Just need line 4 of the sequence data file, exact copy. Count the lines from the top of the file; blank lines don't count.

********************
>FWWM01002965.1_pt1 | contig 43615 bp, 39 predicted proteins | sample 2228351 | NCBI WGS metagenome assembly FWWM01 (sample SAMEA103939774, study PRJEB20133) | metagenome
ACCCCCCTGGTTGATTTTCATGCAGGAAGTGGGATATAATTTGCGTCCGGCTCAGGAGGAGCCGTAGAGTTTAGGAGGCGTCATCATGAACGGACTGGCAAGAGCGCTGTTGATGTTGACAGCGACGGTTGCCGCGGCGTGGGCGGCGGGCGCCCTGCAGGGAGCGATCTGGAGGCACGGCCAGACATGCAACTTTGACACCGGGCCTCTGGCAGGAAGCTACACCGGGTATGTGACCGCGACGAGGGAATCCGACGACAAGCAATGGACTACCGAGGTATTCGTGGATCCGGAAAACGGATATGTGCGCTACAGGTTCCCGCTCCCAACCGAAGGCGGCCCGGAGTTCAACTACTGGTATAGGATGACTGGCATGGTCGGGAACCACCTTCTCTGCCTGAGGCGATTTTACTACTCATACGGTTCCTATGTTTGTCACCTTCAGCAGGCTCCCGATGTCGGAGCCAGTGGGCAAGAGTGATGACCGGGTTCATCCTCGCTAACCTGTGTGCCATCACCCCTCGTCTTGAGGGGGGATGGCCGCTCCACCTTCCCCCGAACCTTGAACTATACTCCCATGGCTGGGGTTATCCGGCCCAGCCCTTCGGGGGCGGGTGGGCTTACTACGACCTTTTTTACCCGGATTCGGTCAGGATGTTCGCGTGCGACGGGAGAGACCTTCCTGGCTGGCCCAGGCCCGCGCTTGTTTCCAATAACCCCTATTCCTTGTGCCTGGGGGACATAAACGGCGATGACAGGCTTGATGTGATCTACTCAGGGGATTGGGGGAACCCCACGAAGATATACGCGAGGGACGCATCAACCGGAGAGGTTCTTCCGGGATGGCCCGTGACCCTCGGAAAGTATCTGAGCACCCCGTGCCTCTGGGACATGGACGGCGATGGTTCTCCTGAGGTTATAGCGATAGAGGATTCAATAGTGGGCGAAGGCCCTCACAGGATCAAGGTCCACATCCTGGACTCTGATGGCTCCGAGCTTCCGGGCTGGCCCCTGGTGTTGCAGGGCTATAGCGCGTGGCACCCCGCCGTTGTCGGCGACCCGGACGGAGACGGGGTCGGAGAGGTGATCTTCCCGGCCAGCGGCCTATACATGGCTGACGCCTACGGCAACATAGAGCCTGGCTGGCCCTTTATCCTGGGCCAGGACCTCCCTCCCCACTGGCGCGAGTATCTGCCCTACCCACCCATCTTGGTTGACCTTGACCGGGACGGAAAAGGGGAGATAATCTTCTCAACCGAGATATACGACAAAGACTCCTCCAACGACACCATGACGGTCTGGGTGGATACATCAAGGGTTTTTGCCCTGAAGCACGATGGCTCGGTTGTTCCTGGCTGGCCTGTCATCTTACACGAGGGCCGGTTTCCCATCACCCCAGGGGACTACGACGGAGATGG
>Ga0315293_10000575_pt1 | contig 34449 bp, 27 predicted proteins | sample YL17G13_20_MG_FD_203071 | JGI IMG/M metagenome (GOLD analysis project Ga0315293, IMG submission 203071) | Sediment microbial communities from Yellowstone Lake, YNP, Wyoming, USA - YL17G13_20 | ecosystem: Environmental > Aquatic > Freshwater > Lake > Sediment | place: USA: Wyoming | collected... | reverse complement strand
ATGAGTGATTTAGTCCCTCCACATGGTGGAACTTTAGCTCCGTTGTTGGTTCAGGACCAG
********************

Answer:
ATGAGTGATTTAGTCCCTCCACATGGTGGAACTTTAGCTCCGTTGTTGGTTCAGGACCAG